Eagle Scout project helps with harvest

Blake Wegener creates raised, cedar garden beds for farm-to-table eating

Blake Wegener’s Eagle Scout project will help elementary school students learn about the concept of farm-to-table eating.

Wegener, 16, built six raised, cedar flower beds in the Helen Baller Elementary School garden, where students will grow and harvest vegetables such as lettuce and tomatoes.

Wegener, a Camas High School sophomore, is a member of Boy Scout Troop 562. His mom, Danielle, is a second-grade teacher at Helen Baller. She connected her son with principal Aaron Parman, who suggested the flower bed project.

“He did an amazing job on this project,” Parman says of Wegener’s work in the school garden.

The Boy Scout began assembling the garden beds in December, but says the icy winter weather didn’t impact the work, as most of it was done inside his family’s shop.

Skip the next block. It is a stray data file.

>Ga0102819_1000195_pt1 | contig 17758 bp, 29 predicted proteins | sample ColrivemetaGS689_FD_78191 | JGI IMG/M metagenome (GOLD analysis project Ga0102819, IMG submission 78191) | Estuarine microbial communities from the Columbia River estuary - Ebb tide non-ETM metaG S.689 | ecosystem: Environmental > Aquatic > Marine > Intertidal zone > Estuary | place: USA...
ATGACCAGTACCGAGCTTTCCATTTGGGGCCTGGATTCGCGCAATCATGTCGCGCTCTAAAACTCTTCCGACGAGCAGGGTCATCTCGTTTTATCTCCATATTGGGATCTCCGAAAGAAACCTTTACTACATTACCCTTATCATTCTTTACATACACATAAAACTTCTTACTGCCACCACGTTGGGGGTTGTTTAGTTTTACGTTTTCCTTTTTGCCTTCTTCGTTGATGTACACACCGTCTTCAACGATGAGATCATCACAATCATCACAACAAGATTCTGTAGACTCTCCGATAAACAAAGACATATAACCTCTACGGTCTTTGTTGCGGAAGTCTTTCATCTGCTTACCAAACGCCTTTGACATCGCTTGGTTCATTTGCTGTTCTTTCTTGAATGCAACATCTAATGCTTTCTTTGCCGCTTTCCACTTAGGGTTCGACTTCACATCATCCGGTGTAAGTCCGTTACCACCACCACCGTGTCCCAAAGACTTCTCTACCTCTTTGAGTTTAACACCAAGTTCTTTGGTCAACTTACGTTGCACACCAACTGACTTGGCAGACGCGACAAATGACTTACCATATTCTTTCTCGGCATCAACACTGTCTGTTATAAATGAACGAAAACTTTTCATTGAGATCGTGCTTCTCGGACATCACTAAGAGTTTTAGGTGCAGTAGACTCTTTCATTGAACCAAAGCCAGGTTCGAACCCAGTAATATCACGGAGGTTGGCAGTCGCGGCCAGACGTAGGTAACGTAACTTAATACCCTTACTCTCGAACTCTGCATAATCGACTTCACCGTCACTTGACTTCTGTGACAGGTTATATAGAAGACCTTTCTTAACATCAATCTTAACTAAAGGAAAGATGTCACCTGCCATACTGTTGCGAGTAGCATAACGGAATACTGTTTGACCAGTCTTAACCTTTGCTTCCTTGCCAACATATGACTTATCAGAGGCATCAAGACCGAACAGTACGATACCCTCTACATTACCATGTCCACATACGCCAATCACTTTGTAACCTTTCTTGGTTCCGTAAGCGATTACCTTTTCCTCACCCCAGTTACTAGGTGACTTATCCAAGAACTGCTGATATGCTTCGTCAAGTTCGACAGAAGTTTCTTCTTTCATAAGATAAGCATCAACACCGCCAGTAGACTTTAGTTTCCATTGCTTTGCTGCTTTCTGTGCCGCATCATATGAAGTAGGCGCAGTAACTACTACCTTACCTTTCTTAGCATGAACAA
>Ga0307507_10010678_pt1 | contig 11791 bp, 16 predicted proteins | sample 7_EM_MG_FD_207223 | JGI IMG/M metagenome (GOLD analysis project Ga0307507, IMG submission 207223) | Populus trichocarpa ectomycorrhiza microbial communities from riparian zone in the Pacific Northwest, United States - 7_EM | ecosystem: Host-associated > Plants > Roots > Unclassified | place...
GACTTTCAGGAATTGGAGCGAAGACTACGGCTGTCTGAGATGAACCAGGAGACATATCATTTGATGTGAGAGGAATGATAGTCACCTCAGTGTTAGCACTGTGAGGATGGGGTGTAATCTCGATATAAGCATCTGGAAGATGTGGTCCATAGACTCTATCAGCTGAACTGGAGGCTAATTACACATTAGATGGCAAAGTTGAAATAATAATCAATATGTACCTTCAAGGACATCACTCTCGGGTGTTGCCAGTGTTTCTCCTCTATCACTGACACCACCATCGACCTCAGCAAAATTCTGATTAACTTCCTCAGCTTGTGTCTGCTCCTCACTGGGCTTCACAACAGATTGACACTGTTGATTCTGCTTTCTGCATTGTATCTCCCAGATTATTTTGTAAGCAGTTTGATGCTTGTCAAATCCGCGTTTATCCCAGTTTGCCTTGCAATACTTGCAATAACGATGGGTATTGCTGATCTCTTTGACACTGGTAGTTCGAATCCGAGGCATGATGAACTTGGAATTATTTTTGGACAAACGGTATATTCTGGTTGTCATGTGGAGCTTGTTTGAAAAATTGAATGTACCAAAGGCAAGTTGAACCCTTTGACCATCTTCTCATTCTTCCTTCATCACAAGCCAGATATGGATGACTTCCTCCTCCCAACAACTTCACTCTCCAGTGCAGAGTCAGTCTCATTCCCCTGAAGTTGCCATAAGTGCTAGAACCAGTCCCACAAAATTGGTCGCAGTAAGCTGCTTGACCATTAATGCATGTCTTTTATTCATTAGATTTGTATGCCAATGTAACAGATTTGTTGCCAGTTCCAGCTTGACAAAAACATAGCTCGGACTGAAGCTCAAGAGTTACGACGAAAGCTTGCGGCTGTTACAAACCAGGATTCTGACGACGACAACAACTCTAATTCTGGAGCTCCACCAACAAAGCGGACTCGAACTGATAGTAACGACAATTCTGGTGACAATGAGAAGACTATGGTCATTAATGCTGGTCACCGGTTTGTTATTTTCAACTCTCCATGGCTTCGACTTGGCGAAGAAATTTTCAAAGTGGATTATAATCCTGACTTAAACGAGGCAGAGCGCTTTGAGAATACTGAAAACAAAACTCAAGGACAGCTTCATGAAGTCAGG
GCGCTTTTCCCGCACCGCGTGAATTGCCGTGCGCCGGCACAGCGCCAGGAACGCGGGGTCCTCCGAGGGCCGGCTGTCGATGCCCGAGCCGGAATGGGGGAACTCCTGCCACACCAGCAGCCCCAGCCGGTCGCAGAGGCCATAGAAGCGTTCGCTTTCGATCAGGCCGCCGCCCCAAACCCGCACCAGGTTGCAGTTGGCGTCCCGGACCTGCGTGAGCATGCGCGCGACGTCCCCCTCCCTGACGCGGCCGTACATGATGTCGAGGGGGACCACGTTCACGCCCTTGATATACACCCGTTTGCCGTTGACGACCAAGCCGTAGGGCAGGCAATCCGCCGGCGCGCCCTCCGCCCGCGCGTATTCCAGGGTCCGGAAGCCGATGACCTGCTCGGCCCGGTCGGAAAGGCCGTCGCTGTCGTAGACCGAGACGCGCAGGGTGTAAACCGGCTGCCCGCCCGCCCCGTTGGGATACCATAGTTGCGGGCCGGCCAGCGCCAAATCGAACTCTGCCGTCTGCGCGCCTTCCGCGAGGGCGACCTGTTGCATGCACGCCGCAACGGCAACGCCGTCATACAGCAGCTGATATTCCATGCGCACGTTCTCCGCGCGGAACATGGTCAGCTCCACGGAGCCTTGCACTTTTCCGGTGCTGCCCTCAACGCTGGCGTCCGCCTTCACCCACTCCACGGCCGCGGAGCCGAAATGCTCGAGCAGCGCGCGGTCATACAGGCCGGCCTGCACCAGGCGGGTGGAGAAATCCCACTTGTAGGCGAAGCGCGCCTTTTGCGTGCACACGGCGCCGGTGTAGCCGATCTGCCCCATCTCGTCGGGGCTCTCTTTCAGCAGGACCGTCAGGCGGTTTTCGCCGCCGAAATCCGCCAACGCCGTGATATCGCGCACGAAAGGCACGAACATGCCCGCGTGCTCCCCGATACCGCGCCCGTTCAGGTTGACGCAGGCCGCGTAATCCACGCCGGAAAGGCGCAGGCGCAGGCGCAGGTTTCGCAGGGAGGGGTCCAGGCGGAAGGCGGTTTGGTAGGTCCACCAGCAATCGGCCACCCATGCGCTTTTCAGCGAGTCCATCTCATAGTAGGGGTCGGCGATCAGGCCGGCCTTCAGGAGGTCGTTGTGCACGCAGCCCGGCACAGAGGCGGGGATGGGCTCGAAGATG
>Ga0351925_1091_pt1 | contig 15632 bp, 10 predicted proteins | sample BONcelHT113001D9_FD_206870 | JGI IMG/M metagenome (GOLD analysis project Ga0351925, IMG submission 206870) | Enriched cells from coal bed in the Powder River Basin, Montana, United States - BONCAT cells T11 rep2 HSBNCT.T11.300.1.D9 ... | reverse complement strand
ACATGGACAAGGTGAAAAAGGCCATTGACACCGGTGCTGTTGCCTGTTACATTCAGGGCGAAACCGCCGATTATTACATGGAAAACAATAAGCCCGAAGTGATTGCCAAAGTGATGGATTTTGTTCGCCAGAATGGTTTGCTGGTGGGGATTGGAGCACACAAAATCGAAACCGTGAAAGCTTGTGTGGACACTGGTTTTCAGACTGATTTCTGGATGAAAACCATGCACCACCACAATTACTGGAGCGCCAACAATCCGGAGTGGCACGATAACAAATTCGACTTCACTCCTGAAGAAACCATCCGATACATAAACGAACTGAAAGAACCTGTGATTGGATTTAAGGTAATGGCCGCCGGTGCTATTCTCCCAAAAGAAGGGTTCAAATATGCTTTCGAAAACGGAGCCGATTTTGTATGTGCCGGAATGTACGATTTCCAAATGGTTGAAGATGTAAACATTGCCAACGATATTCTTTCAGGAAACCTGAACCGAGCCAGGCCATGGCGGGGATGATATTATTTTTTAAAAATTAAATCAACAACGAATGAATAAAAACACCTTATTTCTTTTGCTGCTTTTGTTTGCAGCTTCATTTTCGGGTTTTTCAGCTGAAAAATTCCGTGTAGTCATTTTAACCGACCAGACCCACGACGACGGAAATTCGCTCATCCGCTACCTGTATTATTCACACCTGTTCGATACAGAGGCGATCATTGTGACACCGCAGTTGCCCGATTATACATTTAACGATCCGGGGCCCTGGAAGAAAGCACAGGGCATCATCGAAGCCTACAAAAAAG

“I have really learned that even a project that seems simple has a lot of things that need to get done behind the scenes,” Wegener says. “My Boy Scout Troop has so many activities planned, it was hard to coordinate times that worked for everyone’s schedule to get together.”

Another challenge was coming up with a design using affordable materials.

Wegener, who has taken several engineering and architecture classes, settled on a simple but efficient model using cedar.

“My favorite part of all of this was seeing it come together in the end,” he says.

Adds mom Danielle, “I loved watching him in a leadership role. We had a ‘hands off’ approach to this project and really wanted to let him handle it.

She continues, “He did a great job, and I know how hard he worked behind the scenes to make it all come together.”

Wegener completed the project on May 13, two weeks ahead of schedule.

Donations came from LJC Feed, Metro Landscape, Lutz Hardware and the Camas Vision Center. Camas-Washougal Rotary Club members and Boy Scout Troop 562 also assisted.